By Minquan Liu and Yuming Cui*
As the largest goods trading nation and the second-largest economy in the world, it is not surprising that China’s recent trade policy moves have sparked debate. As a primary supplier of many traded goods, China holds even more impact on world price stability as Russia’s war in Ukraine continues to threaten international energy prices and food security.
Just as the world economy is struggling to recover from the COVID-19 pandemic, the war between Russia and Ukraine, two major exporters of energy and foods, has prompted some countries to turn inwards. For example, both India and Indonesia have imposed export bans to stabilise their domestic prices. This global price volatility is also placing increasing downward pressure on the Chinese domestic economy.
In 2021, China’s goods trade reached US$6.05 trillion (39.1 trillion RMB), increasing by 21.4 per cent from 2020. Of this total, China’s exports and imports are valued at US$3.36 and US$2.69 trillion (21.73 and 17.37 trillion RMB), increasing by 21.2 and 21.5 per cent respectively over the previous year. In the first quarter of 2022, China’s exports and imports rose by 13.4 and 7.5 per cent respectively, resulting in a 36.6 per cent trade surplus increase compared to the same period in 2021.
These figures clearly indicate that, despite its stringent zero-COVID policy, China remains a major goods supplier and consumer in the world market. As such, China continues to be a significant contributor to global price stability.
Take, for example, fertiliser. Crucial for crop production, the global price of fertiliser is mounting sharply due to supply chain disruptions caused by the Ukraine invasion. China’s policy on fertiliser exports in 2021, introduced in response to rising global inflation, is raising concern.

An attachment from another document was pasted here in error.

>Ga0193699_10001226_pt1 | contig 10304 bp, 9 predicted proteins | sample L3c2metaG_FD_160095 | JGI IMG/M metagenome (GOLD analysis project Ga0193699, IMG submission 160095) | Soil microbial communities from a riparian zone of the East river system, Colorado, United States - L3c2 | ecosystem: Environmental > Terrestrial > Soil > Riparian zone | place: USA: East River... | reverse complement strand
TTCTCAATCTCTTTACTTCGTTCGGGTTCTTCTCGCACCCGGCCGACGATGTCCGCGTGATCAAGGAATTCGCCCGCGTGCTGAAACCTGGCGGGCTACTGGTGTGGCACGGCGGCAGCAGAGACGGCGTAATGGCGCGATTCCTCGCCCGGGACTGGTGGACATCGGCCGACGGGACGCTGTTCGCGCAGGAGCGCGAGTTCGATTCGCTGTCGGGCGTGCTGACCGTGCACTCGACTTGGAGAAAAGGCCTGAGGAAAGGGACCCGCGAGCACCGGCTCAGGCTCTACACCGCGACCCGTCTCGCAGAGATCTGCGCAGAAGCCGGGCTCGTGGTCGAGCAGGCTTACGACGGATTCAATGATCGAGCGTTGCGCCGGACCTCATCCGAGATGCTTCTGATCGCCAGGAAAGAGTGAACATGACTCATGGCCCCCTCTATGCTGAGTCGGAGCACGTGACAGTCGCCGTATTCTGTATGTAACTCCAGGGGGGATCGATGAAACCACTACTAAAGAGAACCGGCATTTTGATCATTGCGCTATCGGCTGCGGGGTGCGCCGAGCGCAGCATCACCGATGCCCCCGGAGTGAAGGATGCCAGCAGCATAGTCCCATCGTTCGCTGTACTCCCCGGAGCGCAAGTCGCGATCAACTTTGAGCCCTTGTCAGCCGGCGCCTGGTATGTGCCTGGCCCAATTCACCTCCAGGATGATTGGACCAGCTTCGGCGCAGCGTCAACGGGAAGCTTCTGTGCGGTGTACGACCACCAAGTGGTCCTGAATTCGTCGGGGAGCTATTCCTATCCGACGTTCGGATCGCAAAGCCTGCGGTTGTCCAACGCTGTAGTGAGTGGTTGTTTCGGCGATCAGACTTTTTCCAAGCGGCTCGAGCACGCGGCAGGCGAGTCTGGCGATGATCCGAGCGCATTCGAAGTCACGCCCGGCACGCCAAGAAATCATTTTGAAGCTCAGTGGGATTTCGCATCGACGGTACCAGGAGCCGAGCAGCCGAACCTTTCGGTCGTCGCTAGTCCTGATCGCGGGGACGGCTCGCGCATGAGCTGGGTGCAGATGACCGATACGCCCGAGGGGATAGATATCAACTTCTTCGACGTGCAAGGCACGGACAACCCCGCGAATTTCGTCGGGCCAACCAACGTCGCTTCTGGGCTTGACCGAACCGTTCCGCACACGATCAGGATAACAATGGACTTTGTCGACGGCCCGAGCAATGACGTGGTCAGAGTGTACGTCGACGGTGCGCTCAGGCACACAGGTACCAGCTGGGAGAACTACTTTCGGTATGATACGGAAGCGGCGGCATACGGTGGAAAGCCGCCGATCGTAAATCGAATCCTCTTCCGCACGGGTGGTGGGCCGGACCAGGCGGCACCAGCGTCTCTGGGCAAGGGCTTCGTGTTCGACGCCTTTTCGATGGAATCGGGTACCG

But according to statistics from China’s customs, China recorded a 56.1 billion RMB (around US$8.4 billion) trade surplus in fertilisers in 2021. In the first quarter of 2022, China’s fertiliser exports and imports were valued US$1.787 and US$1.047 billion. This is an increase of 11.2 per cent and 42.2 per cent respectively, compared to the first quarter of 2021, although the volume traded has declined substantially.
Like many other economies, China is facing tough internal and external challenges. China’s domestic supply chain disruptions and weak domestic demand, mainly due to its zero-COVID policy, has added a high level of uncertainty to the country’s economic outlook. China’s export growth is also expected to decline in the second quarter of 2022 as a consequence of domestic production and supply chain disruptions in Shanghai and other manufacturing cities placed under lockdown.
In the meantime, foreign demand for Chinese exports may decline as other major economies recover from COVID-19. Like many other countries, China has made some adjustments to its trade policies to meet domestic demand and stabilise prices in response to the challenging global economic environment. But it is also true that a major country like China should shoulder more responsibility for the world economy. While export bans may stabilise domestic supply and price levels in the short run, they may also hurt a country’s credibility with its trading partners in the long run.
China’s trade policy should be considered in the wider context of the global macroeconomic environment. It would not be constructive to claim that China alone is somehow responsible for world price volatility. Rather, judgements on a country’s trade policy should be determined under the World Trade Organisation’s (WTO) framework. Criticisms made in respect to a few specific goods traded by some specific countries without considering the wider domestic and global macroeconomic environment, is not useful in addressing global challenges.
Faced with severe global economic and geopolitical challenges, all countries — including China — should aim to work together by adopting cooperative trade policies within the WTO framework. By refraining from making unilateral trade policy changes, further systemic disturbances to the global economy can be avoided. China should be fully aware that its trade policy decisions — made in response to domestic economic challenges — could negatively impact its trading partner relationships. Needless to say, the same is true for other major economies in the world.
*About the authors:
- Minquan Liu is Professor in the Department of Development Economics and Founding Director of the Centre for Human and Economic Development Studies, Peking University.
- Yuming Cui is Associate Professor in the School of Economics and Management, Harbin Institute of Technology, Shenzhen (HITSZ).
Source: This article was published by East Asia Forum